When we're talking about engines, we often say something is a "four cylinder" or a "six cylinder." But what does that really mean exactly? For those not familiar with engine basics, a "cylinder" is the space in which a piston travels, and pistons are vital parts inside most engines driven by internal combustion.
Basically, gasoline and air mix together in the combustion chamber above a piston. When an electrical spark ignites that mix, it creates a tiny explosion that drives the piston up and down. That movement turns a crankshaft, which is ultimately responsible for driving a transmission and the wheels.
As you might expect, pistons are subjected to more heat, pressure and movement than nearly any other engine part. They have to be built for durability. With engines constantly evolving, carmakers keep finding new ways to built better pistons, including altering their size and composition.
The piston is at the heart of how an engine creates motion. Adding pistons to an engine or making them bigger increases displacement, which means the engine generates more power because it burns more gasoline.
The number of pistons in an engine isn't the only important thing about them, however. The shape of a piston has a big effect on the internal combustion process. Mainly, the shape of a piston has a lot to do with how heat and the air/fuel mixture are managed.
Let's first talk about different piston shapes. Pistons that are elliptical, or shaped like ovals, become more circular when heat is applied. This allows for improved sealing when the cylinder meets the combustion chamber for greater efficiency. Some pistons are tapered or conical, which lets the piston move more freely regardless of how much heat is present. Others are "barrel" shaped, which is smoother and generates less noise and harshness as it moves [source: University of Windsor].
Next, let's learn more about how the top of a piston affects performance, fuel economy and engine longevity.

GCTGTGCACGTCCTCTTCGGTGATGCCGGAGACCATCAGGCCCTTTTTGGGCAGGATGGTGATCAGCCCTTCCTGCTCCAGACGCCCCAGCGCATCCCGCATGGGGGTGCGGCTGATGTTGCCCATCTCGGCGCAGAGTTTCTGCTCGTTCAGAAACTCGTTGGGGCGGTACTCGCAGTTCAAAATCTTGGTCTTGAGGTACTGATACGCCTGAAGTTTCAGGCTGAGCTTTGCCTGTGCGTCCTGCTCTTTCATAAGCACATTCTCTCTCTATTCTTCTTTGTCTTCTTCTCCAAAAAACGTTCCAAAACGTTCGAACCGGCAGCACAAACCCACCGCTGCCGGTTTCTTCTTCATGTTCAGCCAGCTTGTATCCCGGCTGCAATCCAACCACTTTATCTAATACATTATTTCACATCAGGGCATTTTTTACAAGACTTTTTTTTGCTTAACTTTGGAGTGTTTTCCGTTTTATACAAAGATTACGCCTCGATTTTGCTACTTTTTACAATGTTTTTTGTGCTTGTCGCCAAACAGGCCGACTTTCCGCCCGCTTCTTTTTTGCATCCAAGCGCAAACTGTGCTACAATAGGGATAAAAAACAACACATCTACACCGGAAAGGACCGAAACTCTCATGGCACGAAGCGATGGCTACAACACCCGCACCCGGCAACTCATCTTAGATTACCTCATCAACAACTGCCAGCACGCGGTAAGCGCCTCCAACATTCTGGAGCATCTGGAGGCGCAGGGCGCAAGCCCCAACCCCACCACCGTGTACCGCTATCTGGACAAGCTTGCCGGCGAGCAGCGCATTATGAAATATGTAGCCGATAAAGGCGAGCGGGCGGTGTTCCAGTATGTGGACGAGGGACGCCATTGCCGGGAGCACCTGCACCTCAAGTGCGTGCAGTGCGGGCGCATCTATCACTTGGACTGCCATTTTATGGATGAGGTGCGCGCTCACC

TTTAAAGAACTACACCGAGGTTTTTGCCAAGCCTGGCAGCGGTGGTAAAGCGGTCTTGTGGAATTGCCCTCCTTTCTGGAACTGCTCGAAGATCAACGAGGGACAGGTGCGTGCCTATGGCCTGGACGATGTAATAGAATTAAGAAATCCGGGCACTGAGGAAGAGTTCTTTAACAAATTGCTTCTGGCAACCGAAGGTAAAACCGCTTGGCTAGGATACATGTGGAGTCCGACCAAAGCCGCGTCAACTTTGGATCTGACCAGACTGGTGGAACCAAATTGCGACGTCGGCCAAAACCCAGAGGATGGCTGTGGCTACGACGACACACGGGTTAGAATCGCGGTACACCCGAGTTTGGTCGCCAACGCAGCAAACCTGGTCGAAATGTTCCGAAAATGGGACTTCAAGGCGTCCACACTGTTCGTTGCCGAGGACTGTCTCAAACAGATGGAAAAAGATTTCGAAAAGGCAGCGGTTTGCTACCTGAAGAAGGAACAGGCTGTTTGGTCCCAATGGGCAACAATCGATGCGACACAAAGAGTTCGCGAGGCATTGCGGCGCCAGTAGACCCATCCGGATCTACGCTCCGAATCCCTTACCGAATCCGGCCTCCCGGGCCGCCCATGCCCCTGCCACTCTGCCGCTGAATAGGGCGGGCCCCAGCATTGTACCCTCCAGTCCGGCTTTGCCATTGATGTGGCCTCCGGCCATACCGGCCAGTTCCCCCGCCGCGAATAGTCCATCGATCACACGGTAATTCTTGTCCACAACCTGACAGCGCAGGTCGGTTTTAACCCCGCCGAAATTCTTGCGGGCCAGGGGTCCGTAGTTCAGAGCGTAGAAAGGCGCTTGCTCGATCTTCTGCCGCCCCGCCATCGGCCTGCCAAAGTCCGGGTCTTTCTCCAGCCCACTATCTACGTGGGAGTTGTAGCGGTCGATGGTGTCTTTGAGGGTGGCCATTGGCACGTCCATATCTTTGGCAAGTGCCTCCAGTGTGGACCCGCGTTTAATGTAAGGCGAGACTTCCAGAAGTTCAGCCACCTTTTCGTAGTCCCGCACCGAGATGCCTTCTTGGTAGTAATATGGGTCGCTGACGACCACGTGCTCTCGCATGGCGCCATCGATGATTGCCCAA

Effects of Piston Bowl Geometry
As engines have evolved over the years, pistons have evolved with them. They're getting shorter and lighter, and use smaller skirts — the cylindrical "body" of the piston. Newer pistons are often made of aluminum alloys comprised of more silicon than in the past. This improves resistance to heat and reduces thermal expansion [source: Engine Builder].
One of the biggest advancements in piston technology is the use of different piston "tops" or "crowns," the part that enters the combustion chamber and is subjected to combustion. While older piston tops were mostly flat, many now feature bowls on top that have different effects on the combustion process.
The piston bowl is primarily used in diesel engines. Diesels don't have an ignition phase, so the piston crown itself may form the combustion chamber [source: CDX]. These engines often use pistons with differently shaped crowns, although with direct injection becoming increasingly popular, gasoline engines are starting to use them as well.
The shape of the piston bowl controls the movement of air and fuel as the piston comes up for the compression stroke (before the mix is ignited and the piston is pushed downward.) The air and fuel swirl into a vortex inside the piston bowl before combustion (or compression) takes place, creating a better mixture [source: Vegburner].
By affecting the air/fuel mixture, you can achieve better and more efficient combustion, which leads to more power. The bowls have a variety of different shapes — some are also designed to optimize fuel economy.
With direct injection becoming the hottest new technology for gasoline engines, expect uniquely-bowled pistons to become more and more popular.
For more information about piston shape and combustion, follow the links on the next page.
- Carley, Larry. "Piston Design, an Evolutionary Tale." Engine Builder Magazine. April 1, 2003. (Dec. 7, 2011) http://www.enginebuildermag.com/Article/1948/piston_design_an_evolutionary_tale.aspx
- CDX Online Textbook. "Engine Components: Pistons." (Dec. 8, 2011) http://www.cdxetextbook.com/engines/comp/pistons/pistons.html
- University of Windsor. "Piston Design." (Dec. 7, 2011) http://courses.washington.edu/engr100/Section_Wei/engine/UofWindsorManual/Piston%20Design.htm
- Vegburner. "DI Combustion Chamber Design." (Dec. 8, 2011) http://vegburner.co.uk/DIcombustion.html